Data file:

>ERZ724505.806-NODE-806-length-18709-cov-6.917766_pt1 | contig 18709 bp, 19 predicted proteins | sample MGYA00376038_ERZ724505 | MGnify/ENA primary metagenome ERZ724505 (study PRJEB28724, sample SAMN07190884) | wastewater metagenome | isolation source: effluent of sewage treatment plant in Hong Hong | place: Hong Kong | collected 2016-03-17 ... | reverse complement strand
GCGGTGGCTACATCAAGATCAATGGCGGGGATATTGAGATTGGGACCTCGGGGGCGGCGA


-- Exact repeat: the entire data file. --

>ERZ724505.806-NODE-806-length-18709-cov-6.917766_pt1 | contig 18709 bp, 19 predicted proteins | sample MGYA00376038_ERZ724505 | MGnify/ENA primary metagenome ERZ724505 (study PRJEB28724, sample SAMN07190884) | wastewater metagenome | isolation source: effluent of sewage treatment plant in Hong Hong | place: Hong Kong | collected 2016-03-17 ... | reverse complement strand
GCGGTGGCTACATCAAGATCAATGGCGGGGATATTGAGATTGGGACCTCGGGGGCGGCGA